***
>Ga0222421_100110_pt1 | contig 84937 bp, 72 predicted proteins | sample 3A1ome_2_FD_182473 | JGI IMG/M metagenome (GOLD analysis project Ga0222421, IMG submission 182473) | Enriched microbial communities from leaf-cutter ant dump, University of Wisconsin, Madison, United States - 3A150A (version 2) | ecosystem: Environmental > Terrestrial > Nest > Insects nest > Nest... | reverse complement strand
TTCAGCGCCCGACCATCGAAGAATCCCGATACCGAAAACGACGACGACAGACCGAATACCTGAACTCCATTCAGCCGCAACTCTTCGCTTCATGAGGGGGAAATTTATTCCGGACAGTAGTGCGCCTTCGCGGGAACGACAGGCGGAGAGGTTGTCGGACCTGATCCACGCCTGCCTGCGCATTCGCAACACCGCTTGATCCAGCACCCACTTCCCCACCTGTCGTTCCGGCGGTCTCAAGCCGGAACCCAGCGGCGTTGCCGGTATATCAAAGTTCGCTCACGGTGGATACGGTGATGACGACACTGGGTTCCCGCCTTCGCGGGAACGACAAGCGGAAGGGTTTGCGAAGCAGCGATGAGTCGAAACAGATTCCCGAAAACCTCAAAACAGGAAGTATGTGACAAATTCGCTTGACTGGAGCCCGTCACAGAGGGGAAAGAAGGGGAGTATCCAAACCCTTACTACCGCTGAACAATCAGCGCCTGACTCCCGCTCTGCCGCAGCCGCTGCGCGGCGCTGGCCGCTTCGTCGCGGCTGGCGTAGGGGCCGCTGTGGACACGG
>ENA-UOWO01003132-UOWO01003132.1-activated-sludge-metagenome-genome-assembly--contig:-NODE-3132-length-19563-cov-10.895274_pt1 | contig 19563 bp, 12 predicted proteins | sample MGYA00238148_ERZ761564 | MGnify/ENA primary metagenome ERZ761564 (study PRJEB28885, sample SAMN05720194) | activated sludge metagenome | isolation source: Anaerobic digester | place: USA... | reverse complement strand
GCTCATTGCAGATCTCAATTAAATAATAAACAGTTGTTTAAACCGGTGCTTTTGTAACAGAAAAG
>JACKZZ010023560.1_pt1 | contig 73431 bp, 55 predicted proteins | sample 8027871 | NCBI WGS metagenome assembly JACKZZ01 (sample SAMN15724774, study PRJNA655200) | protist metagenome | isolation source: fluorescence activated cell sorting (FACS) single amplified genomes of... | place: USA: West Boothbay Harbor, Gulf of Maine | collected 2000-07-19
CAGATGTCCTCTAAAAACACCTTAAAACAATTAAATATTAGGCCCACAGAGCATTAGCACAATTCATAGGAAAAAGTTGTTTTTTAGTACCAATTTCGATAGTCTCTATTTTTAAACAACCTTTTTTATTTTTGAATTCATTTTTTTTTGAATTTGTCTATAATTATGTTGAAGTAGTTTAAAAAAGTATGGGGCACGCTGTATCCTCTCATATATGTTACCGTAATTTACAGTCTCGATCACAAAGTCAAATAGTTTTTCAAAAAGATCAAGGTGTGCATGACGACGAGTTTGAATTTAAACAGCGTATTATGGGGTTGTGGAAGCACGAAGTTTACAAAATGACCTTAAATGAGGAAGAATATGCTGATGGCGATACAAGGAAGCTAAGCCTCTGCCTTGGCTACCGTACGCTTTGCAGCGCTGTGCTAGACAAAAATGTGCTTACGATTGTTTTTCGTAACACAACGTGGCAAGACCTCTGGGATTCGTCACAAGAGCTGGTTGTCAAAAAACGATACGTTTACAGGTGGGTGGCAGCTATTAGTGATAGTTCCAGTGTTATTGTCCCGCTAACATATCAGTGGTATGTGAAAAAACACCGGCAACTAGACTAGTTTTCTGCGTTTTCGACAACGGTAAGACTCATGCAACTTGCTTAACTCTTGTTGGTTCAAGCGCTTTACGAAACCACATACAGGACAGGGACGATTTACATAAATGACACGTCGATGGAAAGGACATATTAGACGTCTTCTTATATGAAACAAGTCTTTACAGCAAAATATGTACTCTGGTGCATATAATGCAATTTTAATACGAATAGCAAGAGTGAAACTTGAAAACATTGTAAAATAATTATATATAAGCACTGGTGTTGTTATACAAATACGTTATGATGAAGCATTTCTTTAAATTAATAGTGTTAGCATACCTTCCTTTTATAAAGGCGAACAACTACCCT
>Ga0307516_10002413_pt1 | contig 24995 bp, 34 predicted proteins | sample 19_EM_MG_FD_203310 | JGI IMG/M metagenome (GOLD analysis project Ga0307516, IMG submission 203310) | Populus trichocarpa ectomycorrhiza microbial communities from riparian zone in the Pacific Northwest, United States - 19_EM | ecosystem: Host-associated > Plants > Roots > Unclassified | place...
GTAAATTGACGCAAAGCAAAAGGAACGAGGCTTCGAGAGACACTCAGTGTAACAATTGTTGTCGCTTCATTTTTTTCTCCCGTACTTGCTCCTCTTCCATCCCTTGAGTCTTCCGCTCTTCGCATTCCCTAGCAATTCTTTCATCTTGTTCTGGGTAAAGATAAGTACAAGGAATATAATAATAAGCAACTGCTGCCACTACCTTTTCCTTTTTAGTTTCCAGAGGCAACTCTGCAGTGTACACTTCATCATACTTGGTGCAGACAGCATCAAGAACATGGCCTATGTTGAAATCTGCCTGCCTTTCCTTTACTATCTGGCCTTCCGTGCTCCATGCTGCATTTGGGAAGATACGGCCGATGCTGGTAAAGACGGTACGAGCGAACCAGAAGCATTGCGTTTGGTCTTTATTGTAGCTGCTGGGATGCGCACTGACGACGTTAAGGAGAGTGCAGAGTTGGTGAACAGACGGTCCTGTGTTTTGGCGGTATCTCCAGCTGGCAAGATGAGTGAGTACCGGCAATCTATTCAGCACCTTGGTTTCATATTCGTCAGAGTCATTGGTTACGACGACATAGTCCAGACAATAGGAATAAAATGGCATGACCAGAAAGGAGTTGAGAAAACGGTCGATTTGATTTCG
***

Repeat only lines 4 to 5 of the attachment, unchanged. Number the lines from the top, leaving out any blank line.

GCTCATTGCAGATCTCAATTAAATAATAAACAGTTGTTTAAACCGGTGCTTTTGTAACAGAAAAG
>JACKZZ010023560.1_pt1 | contig 73431 bp, 55 predicted proteins | sample 8027871 | NCBI WGS metagenome assembly JACKZZ01 (sample SAMN15724774, study PRJNA655200) | protist metagenome | isolation source: fluorescence activated cell sorting (FACS) single amplified genomes of... | place: USA: West Boothbay Harbor, Gulf of Maine | collected 2000-07-19